Alan Turing, one of the pioneering figures in modern computing, has been chosen to be the face of the UK's £50 note.
The selection process for who would appear on the new note was open to the UK public, which provided over 200,000 votes for nearly 1,000 different nominations. These nominations were whittled down to a shortlist that included the following people: Mary Anning, Paul Dirac, Rosalind Franklin, William and Caroline Herschel, Dorothy Hodgkin, Ada Lovelace and Charles Babbage, Stephen Hawking, James Clerk Maxwell, Srinivasa Ramanujan, Ernest Rutherford, Frederick Sanger, and Alan Turing.
Turing was ultimately chosen from the shortlist, the Bank of England said, with the bank consulting with scientific experts when making the decision.
"Alan Turing was an outstanding mathematician whose work has had an enormous impact on how we live today," Governor of the Bank of England Mark Carney said. "As the father of computer science and artificial intelligence, as well as war hero, Alan Turing's contributions were far ranging and path breaking. Turing is a giant on whose shoulders so many now stand."
See also: Alan Turing: 10 ideas beyond Enigma
The Banknote Character Advisory Committee had announced in 2018 that the face of the UK's £50 polymer note would be someone who worked in the science field.
Turing is famous for creating the theoretical underpinnings for the modern computer, which includes his development of code-breaking machines during World War II, in addition to helping create early computers at the National Physical Laboratory and at the University of Manchester.
He also created foundations for work on artificial intelligence by considering the question of whether machines could think.
The decision to anoint Turing as the face of the £50 polymer note follows the Queen in 2013 issuing a posthumous royal pardon for unjustly convicting him of being a homosexual, which was illegal at the time. As a result of his conviction, he was chemically castrated and lost his security clearance to work for the government.
"His later life was overshadowed by his conviction for homosexual activity, a sentence we would now consider unjust and discriminatory and which has now been repealed," then-Justice Secretary Chris Grayling said at the time of the pardon being issued.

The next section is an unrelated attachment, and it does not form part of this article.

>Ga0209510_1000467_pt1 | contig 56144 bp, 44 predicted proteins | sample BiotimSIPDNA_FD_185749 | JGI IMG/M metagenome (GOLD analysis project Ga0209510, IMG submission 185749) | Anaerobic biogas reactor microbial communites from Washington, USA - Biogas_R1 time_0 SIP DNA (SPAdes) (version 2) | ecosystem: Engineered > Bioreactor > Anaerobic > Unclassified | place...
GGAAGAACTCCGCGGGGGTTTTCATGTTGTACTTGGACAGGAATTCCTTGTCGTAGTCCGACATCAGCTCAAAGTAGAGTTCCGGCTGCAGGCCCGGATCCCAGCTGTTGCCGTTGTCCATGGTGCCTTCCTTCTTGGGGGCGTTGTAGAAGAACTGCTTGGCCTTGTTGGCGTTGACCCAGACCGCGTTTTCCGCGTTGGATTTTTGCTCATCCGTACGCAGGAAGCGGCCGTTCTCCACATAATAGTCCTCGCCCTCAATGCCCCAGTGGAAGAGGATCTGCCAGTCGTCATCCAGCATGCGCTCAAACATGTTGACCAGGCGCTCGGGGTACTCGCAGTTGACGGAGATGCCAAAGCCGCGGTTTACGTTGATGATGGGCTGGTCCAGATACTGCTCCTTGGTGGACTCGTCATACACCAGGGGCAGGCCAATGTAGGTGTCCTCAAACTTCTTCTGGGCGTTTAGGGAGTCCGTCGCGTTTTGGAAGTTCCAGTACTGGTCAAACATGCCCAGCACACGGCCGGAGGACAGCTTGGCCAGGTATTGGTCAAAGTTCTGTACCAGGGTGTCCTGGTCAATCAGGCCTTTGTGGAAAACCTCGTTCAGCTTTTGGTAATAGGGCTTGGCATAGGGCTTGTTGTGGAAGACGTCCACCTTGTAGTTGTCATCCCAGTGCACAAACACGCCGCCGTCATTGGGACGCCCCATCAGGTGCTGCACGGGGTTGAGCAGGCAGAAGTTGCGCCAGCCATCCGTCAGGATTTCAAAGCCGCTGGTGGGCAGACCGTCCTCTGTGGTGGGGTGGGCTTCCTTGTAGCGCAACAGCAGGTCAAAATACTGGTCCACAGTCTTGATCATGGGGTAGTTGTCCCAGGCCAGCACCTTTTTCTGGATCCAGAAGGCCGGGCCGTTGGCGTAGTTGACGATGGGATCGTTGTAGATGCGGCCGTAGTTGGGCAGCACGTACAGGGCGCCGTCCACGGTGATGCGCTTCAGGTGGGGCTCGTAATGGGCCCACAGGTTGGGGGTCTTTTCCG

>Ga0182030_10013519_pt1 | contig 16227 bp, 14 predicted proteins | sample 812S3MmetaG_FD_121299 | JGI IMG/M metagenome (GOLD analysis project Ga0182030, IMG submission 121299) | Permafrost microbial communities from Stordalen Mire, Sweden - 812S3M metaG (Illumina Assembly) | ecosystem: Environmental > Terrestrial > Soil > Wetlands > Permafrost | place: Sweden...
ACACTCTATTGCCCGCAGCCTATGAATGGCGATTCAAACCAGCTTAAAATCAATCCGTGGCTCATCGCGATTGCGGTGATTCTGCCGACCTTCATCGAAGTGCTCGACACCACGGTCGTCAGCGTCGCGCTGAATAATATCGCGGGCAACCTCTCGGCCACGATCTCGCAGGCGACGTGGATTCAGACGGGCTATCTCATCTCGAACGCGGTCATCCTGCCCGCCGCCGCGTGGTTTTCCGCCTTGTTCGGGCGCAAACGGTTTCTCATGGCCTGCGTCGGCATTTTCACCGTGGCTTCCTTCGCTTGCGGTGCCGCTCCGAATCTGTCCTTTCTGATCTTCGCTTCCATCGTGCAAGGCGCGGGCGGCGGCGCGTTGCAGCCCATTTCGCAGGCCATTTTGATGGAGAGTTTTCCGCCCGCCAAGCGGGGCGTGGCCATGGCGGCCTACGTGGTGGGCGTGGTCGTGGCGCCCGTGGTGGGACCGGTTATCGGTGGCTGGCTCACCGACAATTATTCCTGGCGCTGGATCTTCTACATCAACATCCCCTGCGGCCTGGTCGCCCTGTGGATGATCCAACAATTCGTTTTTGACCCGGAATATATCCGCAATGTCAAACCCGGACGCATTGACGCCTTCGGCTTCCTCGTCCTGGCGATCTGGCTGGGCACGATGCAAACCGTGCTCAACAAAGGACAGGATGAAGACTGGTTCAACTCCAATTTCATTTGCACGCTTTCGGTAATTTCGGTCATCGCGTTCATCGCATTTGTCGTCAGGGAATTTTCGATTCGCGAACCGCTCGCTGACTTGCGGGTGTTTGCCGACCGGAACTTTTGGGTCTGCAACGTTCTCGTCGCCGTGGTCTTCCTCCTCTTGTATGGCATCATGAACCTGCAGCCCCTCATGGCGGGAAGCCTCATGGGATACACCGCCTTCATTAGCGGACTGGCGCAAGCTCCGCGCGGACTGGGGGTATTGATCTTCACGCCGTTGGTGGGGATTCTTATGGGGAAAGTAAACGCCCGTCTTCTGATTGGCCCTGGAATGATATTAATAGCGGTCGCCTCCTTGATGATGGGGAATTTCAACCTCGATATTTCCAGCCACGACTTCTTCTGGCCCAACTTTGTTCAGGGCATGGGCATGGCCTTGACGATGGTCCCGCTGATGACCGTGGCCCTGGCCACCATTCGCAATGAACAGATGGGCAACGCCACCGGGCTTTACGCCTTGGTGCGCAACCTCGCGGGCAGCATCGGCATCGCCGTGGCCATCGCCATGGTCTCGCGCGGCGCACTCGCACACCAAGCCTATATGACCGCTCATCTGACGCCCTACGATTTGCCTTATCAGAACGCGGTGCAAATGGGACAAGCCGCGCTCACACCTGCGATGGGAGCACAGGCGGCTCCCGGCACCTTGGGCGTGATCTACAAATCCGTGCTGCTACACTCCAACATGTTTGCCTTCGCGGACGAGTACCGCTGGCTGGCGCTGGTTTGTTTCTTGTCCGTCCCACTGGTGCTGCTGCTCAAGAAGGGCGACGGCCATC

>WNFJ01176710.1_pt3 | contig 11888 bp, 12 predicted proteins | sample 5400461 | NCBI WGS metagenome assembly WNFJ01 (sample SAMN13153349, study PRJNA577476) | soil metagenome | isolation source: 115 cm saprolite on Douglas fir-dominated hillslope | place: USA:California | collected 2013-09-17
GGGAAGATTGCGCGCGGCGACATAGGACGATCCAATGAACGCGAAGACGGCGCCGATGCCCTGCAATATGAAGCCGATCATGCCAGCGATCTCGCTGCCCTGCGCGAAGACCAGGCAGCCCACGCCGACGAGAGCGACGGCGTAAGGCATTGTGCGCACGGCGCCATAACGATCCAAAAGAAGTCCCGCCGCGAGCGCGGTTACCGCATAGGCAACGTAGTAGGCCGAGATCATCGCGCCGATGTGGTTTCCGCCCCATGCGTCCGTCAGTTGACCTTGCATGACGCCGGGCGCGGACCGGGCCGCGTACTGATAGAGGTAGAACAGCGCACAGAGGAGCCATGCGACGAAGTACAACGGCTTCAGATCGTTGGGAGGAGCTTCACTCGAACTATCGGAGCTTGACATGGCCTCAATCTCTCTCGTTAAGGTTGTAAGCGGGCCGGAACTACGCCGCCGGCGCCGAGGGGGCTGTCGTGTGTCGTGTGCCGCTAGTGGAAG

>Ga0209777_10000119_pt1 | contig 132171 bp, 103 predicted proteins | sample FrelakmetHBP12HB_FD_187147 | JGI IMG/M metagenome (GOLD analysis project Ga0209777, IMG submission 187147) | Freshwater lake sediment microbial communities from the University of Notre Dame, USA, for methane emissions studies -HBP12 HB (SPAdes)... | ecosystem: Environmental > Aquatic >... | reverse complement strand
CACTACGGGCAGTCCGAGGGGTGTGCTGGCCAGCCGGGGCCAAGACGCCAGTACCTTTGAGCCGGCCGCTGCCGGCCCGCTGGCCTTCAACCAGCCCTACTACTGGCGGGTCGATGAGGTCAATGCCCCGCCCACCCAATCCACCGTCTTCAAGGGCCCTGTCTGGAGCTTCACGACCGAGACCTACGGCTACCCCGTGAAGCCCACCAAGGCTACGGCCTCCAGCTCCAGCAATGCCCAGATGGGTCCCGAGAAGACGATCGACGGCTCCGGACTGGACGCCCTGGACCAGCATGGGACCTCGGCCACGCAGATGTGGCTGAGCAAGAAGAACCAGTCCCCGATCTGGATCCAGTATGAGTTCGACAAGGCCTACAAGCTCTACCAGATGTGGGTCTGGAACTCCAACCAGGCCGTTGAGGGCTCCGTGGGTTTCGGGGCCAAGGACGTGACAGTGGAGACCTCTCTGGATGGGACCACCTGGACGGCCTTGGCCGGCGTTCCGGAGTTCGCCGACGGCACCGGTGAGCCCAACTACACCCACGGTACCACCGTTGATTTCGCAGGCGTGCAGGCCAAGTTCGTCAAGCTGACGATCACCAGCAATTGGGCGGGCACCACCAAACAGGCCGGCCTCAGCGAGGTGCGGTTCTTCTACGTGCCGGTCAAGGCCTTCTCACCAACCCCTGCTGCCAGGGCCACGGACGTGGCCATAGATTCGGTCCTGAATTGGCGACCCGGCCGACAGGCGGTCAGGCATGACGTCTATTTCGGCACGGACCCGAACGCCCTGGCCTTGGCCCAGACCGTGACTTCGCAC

"Dr Turing deserves to be remembered and recognised for his fantastic contribution to the war effort and his legacy to science. A pardon from the Queen is a fitting tribute to an exceptional man."
The new polymer £50 note design has not yet been finalised, but it will feature a 1951 photo of Turing, a table of Turing's mathematical formulae from his 1936 paper On Computable Numbers, with an application to the Entscheidungsproblem -- which has been widely recognised as being foundational for computer science -- and his signature from the visitor's book at Bletchley Park, among other details.
Bletchley Park, the iconic estate where Alan Turing and many other codebreakers helped decrypt Nazi communications, is currently home to UK's first National College for Cyber Security.
The college is aimed at nurturing the cybersecurity skills of 'gifted' 16 to 19-year olds, and is backed by QUFARO, a not-for-profit body created by senior figures at Cyber Security Challenge UK and the National Museum of Computing at Bletchley Park.
The new polymer £50 note is set to be rolled out in 2021.
You can also try out Bombe and Typex code-cracking for yourself.
Some of the first students to complete Qufaro's cyber-security course were presented with their certificates by a 94-year-old Colossus code-breaking veteran. The online course is a step towards setting up a cyber-security college at Bletchley Park.
The National Museum of Computing at Bletchley Park is crowd-funding £50,000 to build a new gallery and install the electro-mechanical Bombe codebreaking machine alongside its Colossus rebuild. The deadline is 9.30am on Tuesday 13 March.
What happens when a top secret intelligence agency turns to entrepreneurs to help build new tools to protect a nation from cyberattacks? GCHQ found out.
Hear recollections from Bletchley Park veterans on how efforts to crack the Lorenz cipher led to the creation of one of the world's first computers.